The Voltage-Boosting Converter steplessly increases the normal 201.6 V DC supply voltage to a maximum of 650 V to feed the electric motors and the generator as required. This means more power can be generated from a small current to bring out high performance from the high output motors, enhancing overall system efficiency. It also means that the inverter could be made smaller and lighter.
The DC/DC converter steps down the 201.6 V supply voltage from the battery to 12 V, to be used by ancillary systems and electronic devices like the ECU.
Due to the global development of the industry and technology in the 20th century, increased production of vehicles and the growing population resulted in massive consumption of fossil fuels. Today we face three challenges regarding environmental and energy issues, which are finding an alternative energy source as opposed to oil, reducing CO2 emissions, and preventing air pollution.
Although the demand for oil alternatives, such as gas fuels, electricity, and hydrogen may grow, each alternative energy source has its disadvantages. Oil is currently the main source of automotive fuel, but further research and development of alternative energy in the future may bring change. Various powertrains, such as those found in Plug in Hybrid vehicles, electric vehicles and fuel cell vehicles, will be required in order to use diversified types of fuels.
At Toyota, we will continue to develop various vehicles, along with our emphasis of conventional vehicles and hybrid vehicles as fundamental core technology while pursuing further advancement. Based on these core technologies, Toyota will develop next-generation vehicles utilizing alternative fuels such as gas fuel, electricity and hydrogen.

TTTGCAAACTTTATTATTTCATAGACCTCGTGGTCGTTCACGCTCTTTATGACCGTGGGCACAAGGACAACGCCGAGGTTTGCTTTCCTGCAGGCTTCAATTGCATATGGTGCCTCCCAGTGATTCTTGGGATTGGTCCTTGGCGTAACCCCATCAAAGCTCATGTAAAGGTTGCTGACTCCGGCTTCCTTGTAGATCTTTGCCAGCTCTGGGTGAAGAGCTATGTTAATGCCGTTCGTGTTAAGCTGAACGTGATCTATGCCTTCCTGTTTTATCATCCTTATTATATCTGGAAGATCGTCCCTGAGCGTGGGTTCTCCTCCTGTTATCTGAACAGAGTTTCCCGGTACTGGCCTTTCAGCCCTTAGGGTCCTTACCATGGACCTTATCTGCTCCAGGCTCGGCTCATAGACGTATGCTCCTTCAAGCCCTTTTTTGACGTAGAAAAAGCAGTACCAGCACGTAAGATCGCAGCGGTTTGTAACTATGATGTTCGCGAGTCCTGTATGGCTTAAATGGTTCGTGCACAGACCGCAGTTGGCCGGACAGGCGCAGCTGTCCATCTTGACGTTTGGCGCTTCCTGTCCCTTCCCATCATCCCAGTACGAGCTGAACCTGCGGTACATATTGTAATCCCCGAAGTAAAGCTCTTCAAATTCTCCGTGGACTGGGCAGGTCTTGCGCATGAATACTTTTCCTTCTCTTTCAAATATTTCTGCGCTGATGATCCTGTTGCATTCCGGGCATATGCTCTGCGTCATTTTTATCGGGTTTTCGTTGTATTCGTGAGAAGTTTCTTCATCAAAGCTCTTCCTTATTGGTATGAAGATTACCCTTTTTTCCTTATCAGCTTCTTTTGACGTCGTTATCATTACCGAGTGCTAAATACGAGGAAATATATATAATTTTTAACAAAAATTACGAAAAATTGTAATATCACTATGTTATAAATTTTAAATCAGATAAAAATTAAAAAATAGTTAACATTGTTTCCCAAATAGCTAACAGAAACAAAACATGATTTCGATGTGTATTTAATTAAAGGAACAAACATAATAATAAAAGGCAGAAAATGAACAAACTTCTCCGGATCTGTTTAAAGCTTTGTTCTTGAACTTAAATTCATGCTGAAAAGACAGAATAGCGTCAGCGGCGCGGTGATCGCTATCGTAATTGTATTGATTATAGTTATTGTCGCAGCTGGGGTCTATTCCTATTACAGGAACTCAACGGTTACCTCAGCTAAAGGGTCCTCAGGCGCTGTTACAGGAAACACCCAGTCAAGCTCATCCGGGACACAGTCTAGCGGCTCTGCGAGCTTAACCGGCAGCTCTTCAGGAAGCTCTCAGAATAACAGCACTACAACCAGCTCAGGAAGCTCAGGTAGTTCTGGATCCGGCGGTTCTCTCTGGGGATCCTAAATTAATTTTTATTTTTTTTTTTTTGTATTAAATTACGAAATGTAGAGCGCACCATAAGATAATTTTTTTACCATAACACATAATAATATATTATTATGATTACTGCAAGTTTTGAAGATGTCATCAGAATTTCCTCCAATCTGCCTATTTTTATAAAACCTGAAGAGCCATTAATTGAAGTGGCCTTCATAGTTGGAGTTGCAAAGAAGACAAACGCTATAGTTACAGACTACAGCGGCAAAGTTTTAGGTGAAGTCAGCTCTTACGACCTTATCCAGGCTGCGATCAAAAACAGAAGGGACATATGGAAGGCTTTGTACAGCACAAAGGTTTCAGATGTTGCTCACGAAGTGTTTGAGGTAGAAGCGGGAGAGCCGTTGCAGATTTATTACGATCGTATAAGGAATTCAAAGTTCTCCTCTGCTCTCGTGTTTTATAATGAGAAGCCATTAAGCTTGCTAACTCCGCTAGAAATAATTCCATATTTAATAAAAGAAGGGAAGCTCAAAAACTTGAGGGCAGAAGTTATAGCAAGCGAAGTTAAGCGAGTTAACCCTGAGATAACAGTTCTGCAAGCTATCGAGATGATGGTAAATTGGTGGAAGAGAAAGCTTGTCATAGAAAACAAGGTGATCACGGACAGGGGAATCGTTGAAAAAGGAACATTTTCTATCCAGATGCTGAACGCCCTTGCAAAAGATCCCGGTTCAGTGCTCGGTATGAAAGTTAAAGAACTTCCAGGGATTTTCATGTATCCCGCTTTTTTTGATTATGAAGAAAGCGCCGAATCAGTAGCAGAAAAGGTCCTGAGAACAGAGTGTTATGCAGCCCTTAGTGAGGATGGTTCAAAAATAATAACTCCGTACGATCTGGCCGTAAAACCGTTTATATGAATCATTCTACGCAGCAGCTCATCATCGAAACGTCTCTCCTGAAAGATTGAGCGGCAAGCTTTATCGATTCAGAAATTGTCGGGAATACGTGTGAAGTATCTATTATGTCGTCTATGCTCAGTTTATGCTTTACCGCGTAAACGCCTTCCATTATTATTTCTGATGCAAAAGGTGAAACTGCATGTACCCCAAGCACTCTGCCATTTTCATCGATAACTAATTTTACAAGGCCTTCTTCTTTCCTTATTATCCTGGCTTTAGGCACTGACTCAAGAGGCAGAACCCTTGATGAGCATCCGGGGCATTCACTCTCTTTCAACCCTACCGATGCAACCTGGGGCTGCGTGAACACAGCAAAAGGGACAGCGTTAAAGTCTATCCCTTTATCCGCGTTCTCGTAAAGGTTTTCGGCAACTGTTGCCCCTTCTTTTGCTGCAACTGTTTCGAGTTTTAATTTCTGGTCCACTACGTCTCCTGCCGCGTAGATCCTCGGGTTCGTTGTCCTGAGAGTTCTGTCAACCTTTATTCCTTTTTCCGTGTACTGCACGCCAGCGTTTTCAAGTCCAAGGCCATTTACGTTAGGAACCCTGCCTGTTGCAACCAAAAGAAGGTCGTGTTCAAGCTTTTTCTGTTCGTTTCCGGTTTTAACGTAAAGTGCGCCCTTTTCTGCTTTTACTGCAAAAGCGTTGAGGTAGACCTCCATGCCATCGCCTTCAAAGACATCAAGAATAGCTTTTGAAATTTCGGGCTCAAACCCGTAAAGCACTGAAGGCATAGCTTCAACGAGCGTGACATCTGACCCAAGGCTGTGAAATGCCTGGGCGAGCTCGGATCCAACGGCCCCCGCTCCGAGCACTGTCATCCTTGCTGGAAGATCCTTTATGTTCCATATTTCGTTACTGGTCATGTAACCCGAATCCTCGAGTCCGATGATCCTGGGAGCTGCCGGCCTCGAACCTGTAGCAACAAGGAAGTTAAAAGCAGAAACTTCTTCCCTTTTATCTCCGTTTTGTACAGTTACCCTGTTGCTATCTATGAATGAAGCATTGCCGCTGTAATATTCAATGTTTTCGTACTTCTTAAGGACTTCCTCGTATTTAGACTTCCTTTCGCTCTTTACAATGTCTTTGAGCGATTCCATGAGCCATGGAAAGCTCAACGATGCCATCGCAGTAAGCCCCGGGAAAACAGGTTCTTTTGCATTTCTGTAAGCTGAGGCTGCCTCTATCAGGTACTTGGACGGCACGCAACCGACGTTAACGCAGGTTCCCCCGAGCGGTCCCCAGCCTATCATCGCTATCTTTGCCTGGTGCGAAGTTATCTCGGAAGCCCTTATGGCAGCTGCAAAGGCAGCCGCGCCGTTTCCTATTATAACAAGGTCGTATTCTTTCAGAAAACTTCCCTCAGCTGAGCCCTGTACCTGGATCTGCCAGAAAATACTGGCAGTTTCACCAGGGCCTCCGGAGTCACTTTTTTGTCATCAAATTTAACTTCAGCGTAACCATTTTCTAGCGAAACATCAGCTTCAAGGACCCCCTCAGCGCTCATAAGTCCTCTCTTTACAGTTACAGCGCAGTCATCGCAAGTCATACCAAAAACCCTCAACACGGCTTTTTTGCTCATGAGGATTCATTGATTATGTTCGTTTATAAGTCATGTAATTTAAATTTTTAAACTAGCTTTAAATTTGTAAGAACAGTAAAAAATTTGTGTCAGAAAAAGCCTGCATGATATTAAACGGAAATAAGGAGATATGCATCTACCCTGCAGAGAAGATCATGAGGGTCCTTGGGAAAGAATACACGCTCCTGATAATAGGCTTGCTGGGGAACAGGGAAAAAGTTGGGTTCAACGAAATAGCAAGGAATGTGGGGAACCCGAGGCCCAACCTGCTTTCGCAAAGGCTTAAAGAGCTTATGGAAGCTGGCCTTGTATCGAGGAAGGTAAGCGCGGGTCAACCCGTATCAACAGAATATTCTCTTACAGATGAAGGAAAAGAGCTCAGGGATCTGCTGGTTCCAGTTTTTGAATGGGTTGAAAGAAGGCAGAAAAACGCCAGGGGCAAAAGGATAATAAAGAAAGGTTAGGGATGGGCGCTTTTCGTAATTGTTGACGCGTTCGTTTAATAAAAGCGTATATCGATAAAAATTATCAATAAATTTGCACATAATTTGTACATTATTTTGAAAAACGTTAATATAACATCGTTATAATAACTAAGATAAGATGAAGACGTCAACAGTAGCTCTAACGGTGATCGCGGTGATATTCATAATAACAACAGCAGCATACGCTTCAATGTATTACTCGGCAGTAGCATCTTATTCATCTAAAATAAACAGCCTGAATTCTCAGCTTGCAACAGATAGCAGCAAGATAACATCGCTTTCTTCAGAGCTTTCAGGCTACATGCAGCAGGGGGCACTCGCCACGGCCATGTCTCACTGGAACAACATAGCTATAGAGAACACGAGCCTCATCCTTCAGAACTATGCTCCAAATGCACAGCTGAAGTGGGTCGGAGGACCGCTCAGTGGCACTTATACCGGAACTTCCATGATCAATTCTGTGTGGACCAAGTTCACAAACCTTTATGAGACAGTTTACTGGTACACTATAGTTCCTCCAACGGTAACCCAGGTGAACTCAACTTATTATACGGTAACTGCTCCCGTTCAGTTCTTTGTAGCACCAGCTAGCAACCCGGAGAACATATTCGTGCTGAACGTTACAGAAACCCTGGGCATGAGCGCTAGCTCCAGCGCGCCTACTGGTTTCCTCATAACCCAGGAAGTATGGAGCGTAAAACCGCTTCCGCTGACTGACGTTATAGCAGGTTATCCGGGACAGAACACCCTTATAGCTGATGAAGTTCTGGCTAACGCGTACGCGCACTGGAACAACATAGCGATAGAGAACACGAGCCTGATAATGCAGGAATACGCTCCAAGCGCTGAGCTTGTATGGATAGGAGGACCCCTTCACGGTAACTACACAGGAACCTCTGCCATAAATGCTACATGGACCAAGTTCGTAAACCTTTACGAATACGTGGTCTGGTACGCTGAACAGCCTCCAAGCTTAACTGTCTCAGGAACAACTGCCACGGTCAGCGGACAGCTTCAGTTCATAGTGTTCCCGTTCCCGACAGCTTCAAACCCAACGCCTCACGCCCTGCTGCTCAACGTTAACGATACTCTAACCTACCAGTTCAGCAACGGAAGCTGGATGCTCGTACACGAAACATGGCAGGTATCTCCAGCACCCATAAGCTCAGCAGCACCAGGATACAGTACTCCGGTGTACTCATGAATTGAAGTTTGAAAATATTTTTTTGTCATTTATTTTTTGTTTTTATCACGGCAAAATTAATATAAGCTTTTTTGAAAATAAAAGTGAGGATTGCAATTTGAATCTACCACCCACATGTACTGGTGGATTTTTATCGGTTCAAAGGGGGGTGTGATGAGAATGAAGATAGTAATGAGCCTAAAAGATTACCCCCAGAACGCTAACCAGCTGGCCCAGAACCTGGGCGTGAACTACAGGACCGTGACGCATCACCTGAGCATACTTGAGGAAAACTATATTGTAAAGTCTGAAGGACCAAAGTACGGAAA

Electricity, hydrogen, biodiesel and natural gas are good alternatives for fossil fuel, but each source has their own disadvantages. The left figure shows compares the energy density of each alternative fuel.
Even with the latest lithium ion battery technology, only 1/50 of the energy required by gasoline is used. Although powering a motor with electricity is much more efficient than an internal combustion engine, liquid fuels such as gasoline are still advantageous because of their high volume in energy density. The figure below shows the difference in energy density between electricity and gasoline but does not indicate correlation in cruising range.
The cost of batteries also poses a major challenge. In an effort to attain the 2030 Innovative Technology Plan issued by Japan's Ministry of Economy, Trade and Industry, we have barely reached the status to be at a competitive level with gasoline powered vehicles.
For more improvements in efficiency, Toyota proactively manages powertrain efficiency, reduces vehicle load, and controls energy management by integration of fuel-saving technologies such as charge control, idling stop, etc.
Toyota has a long history of continuous improvement when it comes to conventional engines, including lean-burn gasoline engines, direct injection gasoline engines and common rail direct-injection diesel engines, as well as engines modified to use alternative fuels, such as compressed natural gas (CNG) or electricity (for Electric Vehicle).
Engineers may disagree about which fuel or car propulsion system is best, but they do agree that hybrid technology is the core for eco-car development. We develop these key technologies in-house to reduce costs and rapidly commercialize their application.